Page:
Pregnancy is a time when women are concerned about not only their own health and safety but also that of their baby, and many women have questions about what exactly is and is not safe during pregnancy. Above all, our top recommendation is that patients contact their PGOMG provider to ask any questions and discuss any concerns during pregnancy. Your provider will be able to address your individual situation, as not every patient or pregnancy is alike.
For women considering travel during their pregnancy, we strongly suggest speaking with your provider prior to making travel arrangements, but in the meantime, you can review our guide below.
Pregnancy and air travel
It is important to remember that what may be safe for one woman who is pregnant might not be as safe for another. If your provider has determined that your pregnancy is high-risk, then your daily life, including any plans to travel, will be impacted by this diagnosis. If your pregnancy is not high risk, your provider is more likely to give the OK to travel up until a later trimester.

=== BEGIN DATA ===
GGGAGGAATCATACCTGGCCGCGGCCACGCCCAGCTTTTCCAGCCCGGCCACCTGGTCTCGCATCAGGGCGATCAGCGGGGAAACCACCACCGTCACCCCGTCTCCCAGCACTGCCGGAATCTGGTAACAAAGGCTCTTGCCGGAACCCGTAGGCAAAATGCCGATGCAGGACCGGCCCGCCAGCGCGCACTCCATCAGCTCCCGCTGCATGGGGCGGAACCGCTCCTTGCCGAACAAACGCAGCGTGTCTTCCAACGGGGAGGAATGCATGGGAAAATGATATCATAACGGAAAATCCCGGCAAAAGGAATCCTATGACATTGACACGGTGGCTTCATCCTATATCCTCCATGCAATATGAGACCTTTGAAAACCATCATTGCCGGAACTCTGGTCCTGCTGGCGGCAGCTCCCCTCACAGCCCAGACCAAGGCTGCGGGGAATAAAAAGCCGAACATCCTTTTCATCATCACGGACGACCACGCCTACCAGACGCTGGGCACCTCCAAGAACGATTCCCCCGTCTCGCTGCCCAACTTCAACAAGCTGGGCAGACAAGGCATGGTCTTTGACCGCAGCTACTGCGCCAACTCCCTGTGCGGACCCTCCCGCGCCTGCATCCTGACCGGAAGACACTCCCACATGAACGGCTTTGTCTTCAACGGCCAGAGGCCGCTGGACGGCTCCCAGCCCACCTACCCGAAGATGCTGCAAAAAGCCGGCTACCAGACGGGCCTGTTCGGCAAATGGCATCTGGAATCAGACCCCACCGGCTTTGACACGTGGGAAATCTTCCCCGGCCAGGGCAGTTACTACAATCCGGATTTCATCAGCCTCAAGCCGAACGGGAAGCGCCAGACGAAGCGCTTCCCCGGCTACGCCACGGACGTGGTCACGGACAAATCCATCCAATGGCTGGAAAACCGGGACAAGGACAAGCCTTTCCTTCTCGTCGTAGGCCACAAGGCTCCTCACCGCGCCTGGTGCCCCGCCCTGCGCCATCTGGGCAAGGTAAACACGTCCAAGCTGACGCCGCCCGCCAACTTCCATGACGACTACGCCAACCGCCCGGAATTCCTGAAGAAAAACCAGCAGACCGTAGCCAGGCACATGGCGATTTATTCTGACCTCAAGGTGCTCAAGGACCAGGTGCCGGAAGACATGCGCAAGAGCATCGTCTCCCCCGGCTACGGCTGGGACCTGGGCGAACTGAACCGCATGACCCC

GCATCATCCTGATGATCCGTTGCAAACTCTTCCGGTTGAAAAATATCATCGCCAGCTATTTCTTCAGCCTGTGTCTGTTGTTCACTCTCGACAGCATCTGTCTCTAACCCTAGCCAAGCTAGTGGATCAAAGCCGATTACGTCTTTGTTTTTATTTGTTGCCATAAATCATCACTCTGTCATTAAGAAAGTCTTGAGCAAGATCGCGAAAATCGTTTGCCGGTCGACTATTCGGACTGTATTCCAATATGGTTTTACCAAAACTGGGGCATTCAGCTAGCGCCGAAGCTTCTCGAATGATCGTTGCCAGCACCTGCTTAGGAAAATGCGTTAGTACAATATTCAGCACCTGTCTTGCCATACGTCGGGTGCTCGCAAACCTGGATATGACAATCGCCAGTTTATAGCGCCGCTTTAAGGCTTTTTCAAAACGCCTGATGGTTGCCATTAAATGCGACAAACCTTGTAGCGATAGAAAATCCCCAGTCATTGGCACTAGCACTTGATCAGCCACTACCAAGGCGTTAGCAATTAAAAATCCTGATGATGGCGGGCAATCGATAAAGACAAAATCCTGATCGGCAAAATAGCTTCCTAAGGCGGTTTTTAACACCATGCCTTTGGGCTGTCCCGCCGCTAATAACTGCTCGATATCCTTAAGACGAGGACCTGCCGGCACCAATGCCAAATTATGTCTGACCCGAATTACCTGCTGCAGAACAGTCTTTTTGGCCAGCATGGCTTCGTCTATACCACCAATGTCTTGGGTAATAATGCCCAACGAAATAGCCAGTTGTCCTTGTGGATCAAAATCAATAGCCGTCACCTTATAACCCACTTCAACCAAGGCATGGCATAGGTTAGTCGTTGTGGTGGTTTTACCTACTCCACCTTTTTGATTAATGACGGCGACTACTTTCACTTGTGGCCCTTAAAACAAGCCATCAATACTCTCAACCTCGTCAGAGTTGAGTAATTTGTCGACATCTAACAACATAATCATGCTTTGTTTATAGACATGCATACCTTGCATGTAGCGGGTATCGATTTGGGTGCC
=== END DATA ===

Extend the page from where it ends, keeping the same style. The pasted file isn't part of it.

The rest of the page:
Some women may prefer not to travel during their first trimester, even if it is technically safe for them to do so, because of common first-trimester pregnancy symptoms – nausea/morning sickness, fatigue and general discomfort. The first trimester is also when the risk is highest for miscarriage, which can occur for a variety of reasons, regardless of travel plans.
Ultimately, women and their providers must decide whether traveling during any stage of pregnancy is right for them. Many women travel regularly up until the later stage of pregnancy without issue, while for others travel is not recommended during pregnancy. If you do choose to travel while pregnant, your provider may recommend, as part of your preparations, researching medical facilities in the area you are traveling to that can tend to pregnancy issues. That way, you can easily access appropriate care if needed.
Pregnancy, travel and the Zika virus
You may not hear much about the Zika virus on the news these days, but women are still advised to take proper precautions when considering traveling to areas where the virus is still prevalent. The CDC keeps an up-to-date guide on its website noting areas with risk of Zika, along with the organization’s recommendations for each country. If future travel plans include a visit to one of the affected areas, PGOMG recommends discussing these plans with your provider prior to the trip in order to evaluate risk.